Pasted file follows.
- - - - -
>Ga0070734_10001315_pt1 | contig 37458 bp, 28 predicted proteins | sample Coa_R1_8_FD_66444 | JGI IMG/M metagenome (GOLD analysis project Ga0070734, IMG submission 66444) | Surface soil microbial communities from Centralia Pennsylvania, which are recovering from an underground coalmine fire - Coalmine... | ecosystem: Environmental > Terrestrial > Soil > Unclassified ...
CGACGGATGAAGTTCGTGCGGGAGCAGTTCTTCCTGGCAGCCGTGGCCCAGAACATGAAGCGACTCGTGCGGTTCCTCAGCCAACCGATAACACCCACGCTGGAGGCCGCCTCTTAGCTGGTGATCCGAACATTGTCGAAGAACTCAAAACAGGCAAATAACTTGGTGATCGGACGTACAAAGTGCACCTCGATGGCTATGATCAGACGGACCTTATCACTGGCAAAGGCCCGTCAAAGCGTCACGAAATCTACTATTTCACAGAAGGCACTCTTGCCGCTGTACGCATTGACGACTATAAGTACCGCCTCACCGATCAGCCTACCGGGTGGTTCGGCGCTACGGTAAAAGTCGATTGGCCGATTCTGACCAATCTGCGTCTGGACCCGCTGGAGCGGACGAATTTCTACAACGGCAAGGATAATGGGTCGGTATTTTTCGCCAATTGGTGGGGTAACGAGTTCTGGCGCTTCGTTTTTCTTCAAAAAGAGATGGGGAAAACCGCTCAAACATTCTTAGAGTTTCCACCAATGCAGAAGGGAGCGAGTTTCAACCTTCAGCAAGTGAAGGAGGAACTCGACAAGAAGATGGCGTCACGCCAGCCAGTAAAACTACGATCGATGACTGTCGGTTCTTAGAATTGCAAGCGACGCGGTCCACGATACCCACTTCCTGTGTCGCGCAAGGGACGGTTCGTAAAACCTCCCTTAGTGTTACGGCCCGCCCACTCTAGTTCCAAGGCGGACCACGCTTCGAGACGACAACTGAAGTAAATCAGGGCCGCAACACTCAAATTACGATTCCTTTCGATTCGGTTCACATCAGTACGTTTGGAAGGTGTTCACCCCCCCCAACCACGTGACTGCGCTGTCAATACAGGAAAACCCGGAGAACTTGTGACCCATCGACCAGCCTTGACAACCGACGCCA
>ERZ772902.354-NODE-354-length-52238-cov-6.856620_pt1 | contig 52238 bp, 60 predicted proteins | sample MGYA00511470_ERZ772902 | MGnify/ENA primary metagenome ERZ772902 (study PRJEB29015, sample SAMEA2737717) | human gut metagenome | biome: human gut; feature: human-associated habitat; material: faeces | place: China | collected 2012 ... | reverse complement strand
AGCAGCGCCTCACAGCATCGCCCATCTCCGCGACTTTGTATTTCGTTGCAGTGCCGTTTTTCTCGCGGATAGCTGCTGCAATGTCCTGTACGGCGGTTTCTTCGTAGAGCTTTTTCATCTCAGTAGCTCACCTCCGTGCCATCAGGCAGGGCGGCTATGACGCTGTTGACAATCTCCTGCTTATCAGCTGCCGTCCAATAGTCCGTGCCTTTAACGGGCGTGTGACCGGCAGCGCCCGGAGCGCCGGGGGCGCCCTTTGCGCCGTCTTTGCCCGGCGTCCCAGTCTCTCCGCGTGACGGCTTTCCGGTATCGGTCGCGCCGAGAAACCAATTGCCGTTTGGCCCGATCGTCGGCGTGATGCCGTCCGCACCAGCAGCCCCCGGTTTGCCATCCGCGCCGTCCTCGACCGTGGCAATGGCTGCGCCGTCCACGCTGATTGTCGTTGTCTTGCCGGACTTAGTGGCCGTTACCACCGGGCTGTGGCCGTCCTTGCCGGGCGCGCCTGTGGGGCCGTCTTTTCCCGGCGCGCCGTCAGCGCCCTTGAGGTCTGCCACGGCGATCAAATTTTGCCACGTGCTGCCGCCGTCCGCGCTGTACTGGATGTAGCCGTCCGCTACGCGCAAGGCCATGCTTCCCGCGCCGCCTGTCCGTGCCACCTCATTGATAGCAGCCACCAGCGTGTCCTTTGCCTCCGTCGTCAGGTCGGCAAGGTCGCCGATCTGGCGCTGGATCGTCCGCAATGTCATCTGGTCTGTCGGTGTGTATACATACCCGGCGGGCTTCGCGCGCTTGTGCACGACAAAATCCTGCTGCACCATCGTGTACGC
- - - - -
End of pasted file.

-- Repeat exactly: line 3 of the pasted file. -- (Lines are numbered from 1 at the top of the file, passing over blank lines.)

>ERZ772902.354-NODE-354-length-52238-cov-6.856620_pt1 | contig 52238 bp, 60 predicted proteins | sample MGYA00511470_ERZ772902 | MGnify/ENA primary metagenome ERZ772902 (study PRJEB29015, sample SAMEA2737717) | human gut metagenome | biome: human gut; feature: human-associated habitat; material: faeces | place: China | collected 2012 ... | reverse complement strand